Tuesday, December 28, 2010


You may not realize it by the above photo, but "Humbug” is the most comedic episode of the series yet. It was the first of four scripts written by Darin Morgan, who previously appeared as Flukeman in “The Host.” The episode features the murder investigation of a sideshow freak with no paranormal aspects. The script actually makes no effort to add who the murderer really is in order to set up the final joke. Nevertheless, what could have been a one trick episode at best or a bad Vincent price movie at worst winds up a fun, but unusual installment.

Aside from the one joke set up I mentioned, the other significant issue with ’Humbug” is how poorly Vancouver doubles for central Florida. It is obviously late fall in Canada. The actors have to suffer through wearing lighter clothes, a few even swimming in pools or a lake, with their breath clearly visible in the cold air. (They have not yet learned the BBC trick of sucking on an ice cube in winter to keep that from happening.) The only concession is overcoats during night scenes. It must have been a tough shoot.

Mulder and Scully head to central Florida to investigate the murder of the Alligator Man, a sideshow freak suffering from a skin condition which caused him to grow scales. The Alligator man had a hole borrowed into the left side of his abdomen just as a number of previous victims have. Mulder not only believes there is a serial killer targeting sideshow freaks, but unusual tracks near the corpses lead him to believe the killer is a freak himself.

Once they get to the carnival, all signs point to Dr. Blockhead, the human contortionist who can feel no pain. Or perhaps it is The Conundrum, a tattooed human who will eat anything. Or maybe it is the local sheriff, who used to be the Dog Faced Boy before receiving a Nurelco for Christmas. Only the agents are in the dark. We bear witness to two murders during their investigation which are clearly committed by a tiny, but vicious creature. The only character we have met so far who could fit that description is Leonard, the undeveloped co-joined twin of Larry, an assistant to the sideshow owner, Mr. Nutt.

Sure enough, that is the case. Leonard can separate himself from Larry for short periods of time. He resents Larry for whatever reasons, so he seeks out other people he can borrow into in order to survive. When he escapes Larry’s abdomen in the climax, Larry dies from years of alcohol abuse, so Leonard is desperate to find another host. There is a morbidly funny chase between the agents and Leonard in a fun house before Leonard escapes, attacks The Conundrum, and, known only to the audience, is eaten by him. Case closed.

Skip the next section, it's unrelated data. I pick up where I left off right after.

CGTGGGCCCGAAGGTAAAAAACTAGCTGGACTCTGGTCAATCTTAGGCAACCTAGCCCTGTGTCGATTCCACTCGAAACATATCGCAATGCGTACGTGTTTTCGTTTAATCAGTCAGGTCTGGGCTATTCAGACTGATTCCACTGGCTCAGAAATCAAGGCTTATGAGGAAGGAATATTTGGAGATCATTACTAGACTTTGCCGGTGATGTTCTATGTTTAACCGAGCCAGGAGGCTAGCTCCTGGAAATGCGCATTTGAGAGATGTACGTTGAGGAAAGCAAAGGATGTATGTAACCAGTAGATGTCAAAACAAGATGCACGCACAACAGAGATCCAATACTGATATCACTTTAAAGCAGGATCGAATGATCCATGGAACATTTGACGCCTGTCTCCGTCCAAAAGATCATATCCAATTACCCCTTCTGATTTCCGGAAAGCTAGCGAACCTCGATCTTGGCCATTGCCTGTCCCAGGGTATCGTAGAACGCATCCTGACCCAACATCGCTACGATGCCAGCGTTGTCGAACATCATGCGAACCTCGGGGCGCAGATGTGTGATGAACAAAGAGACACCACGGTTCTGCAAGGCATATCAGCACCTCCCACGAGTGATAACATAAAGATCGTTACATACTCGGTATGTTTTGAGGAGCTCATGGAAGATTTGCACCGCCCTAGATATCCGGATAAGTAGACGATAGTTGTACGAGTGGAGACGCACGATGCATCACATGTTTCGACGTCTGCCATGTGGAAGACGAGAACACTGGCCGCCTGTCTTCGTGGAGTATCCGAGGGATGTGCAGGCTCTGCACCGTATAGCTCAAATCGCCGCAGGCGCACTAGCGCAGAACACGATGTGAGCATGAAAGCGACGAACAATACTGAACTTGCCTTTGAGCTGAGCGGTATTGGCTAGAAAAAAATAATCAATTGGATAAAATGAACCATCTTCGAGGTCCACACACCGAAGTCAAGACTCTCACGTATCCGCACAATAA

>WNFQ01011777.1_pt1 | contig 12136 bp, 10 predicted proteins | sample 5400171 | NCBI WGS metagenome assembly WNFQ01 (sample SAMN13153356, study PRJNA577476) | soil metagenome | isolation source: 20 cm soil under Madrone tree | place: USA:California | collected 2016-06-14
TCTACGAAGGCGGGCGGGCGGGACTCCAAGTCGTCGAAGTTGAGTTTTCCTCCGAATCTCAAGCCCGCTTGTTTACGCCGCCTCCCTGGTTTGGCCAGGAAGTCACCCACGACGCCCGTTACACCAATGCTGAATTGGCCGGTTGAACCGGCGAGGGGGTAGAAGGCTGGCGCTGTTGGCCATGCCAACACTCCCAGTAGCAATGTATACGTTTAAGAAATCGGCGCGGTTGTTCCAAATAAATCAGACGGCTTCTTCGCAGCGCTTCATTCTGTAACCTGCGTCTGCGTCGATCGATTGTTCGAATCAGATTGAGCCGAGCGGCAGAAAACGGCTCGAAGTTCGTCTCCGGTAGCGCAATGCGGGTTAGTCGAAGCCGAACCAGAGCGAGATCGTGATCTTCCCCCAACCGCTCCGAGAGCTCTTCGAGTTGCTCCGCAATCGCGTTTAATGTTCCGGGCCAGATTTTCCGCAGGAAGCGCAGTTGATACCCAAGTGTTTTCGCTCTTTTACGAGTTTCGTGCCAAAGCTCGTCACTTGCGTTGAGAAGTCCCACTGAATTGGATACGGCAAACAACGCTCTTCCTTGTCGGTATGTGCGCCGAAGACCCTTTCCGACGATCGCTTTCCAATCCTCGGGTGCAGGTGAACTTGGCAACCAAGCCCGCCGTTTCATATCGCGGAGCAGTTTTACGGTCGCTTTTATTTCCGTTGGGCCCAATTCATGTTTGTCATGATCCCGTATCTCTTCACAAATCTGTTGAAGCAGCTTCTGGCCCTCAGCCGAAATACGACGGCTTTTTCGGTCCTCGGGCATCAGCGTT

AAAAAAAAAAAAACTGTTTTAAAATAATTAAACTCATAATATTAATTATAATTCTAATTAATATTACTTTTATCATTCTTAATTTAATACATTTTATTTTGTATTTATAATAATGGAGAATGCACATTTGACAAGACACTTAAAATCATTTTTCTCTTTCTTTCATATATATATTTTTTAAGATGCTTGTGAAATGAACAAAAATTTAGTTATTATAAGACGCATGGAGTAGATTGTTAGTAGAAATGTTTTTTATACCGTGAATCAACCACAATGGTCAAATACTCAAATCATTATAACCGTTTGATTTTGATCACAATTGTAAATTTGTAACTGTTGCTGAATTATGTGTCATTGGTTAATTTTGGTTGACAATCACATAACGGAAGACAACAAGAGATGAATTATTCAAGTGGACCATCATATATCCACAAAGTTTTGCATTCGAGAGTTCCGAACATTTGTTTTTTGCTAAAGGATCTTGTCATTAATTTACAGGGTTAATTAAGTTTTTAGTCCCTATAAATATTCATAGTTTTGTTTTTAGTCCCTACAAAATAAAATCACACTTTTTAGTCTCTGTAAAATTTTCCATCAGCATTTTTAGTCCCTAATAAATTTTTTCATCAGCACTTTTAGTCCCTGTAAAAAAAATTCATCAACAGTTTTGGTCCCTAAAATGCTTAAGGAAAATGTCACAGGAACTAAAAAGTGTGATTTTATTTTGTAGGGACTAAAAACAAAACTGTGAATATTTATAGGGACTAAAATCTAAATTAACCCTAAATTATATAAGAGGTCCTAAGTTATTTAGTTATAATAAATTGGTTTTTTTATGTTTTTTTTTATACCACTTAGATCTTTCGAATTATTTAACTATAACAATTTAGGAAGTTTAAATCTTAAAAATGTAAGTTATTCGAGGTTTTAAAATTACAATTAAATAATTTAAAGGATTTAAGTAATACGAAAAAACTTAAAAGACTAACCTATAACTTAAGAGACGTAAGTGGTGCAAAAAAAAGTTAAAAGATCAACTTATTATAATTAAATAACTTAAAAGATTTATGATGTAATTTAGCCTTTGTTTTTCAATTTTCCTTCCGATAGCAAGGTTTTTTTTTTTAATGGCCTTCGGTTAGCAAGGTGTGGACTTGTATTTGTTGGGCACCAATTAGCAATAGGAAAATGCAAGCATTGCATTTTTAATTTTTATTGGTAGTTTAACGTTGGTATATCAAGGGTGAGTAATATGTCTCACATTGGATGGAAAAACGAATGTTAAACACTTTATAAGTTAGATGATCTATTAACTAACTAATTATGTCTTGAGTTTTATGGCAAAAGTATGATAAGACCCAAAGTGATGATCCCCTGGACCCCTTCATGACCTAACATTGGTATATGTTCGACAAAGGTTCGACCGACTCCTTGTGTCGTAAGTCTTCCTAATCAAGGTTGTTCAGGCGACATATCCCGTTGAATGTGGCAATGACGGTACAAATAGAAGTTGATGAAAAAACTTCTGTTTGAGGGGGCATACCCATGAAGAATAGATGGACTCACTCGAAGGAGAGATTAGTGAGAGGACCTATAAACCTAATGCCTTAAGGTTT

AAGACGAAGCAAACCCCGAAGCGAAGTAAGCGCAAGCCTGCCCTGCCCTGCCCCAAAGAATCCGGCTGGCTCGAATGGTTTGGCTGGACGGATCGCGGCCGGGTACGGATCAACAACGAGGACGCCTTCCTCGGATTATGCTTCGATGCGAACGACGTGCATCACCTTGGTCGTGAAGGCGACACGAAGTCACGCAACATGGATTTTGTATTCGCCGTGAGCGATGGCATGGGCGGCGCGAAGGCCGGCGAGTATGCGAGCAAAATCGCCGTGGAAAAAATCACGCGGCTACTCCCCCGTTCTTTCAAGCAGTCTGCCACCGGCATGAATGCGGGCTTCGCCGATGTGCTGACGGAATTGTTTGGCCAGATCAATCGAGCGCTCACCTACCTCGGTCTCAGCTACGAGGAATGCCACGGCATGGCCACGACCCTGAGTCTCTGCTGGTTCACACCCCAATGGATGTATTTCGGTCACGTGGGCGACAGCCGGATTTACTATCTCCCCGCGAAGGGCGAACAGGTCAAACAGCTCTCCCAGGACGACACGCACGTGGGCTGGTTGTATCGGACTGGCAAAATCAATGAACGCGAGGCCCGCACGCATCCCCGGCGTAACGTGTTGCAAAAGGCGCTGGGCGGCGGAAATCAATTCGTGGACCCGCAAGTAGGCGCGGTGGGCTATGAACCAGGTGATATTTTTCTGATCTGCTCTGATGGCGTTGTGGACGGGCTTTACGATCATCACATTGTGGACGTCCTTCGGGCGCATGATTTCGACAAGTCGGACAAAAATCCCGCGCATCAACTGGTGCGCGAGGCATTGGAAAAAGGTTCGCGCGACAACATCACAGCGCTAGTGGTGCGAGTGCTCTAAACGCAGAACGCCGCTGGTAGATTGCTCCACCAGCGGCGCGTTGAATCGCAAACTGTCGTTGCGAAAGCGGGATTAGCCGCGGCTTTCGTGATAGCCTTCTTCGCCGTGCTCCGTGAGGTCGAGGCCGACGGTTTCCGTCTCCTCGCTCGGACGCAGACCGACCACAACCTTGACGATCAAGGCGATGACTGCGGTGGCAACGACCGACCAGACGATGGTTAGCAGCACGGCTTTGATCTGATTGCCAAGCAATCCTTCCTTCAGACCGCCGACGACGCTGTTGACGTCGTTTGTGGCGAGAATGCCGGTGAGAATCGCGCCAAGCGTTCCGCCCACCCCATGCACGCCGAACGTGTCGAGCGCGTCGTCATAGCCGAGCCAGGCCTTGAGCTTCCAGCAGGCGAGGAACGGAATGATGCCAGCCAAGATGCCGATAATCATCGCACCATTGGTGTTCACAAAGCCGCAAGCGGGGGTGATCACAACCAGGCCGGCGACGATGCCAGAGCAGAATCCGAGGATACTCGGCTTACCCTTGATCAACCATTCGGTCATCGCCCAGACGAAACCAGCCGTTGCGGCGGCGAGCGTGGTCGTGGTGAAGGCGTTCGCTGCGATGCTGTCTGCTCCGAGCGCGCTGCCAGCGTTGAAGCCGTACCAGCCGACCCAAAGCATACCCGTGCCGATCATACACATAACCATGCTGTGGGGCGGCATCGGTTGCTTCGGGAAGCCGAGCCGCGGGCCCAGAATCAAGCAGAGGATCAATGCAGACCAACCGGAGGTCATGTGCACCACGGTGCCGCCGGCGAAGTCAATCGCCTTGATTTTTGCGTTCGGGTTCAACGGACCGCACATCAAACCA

“Humbug” has a highly entertaining combination oftwisted humor and horrific violence. Watching Leonard scurry about seeking a new host is both hilarious and terrifying. There is a moral message throughout about celebrating differences, but it is buried in so much weirdness, the episode never gets preachy.

I do have to mention one bit. There is a scene in the second act after the second murder in which Larry awakens scully by knocking on her trailer door. It is early in the morning and both are in their robes. Their robes are both open enough to expose themselves--Larry’s parasitic twin and Scully’s cleavage. They glimpse at one another for the briefest of moments before wrapping themselves up in an embarrassed manner. While the rest of the episode clearly has a celebrate the difference theme to it, even if often done tongue in cheek, that one scene stands out as the polar opposite. Here is Larry the freak, clearly deformed, and obviously never been with a woman catching a glimpse of the beautiful Scully he could only ever accidentally do. There is sad reality to the encounter which both realize as they quietly, but hurriedly hide themselves. Larry was obviously embarrassed by his deformity. What was running through Scully’s mind is anyone’s guess. Fear of Larry’s attraction or the shame of reminding him of something he can never have? I do not know, but there is a certain deflation of the central theme because of me dwelling on it.

A couple casting notes. Larry is played by the late, great character actor Vincent Schiavelli, probably best known for his role in Ghost. Mr. Nutt the dwarf is played by Michael J. Anderson, who starred in Twin Peaks as did David Duchovny. I do not believe they were ever in the same episode, but I could be wrong. I have not seen Twin Peaks in twenty years. The other sideshow freaks were real carnival performers essentially playing themselves with surprisingly good acting skills.

“Humbug” is an entertaining episode unlike any which has aired thus far. As I explained when I reviewed Freaks not too long ago, my disabilities make it difficult for me to watch such things. I understand the alienation some freaks feel. It is difficult to deal with the reality of certain truths, such as the deformed cannot participate as freely in life as others do, but even worse when said reality is dealt with in the form of entertainment. Nevertheless, I am overall amused by “Humbug” even through some uncomfortable moments.

Ratings: *** (out of 5)

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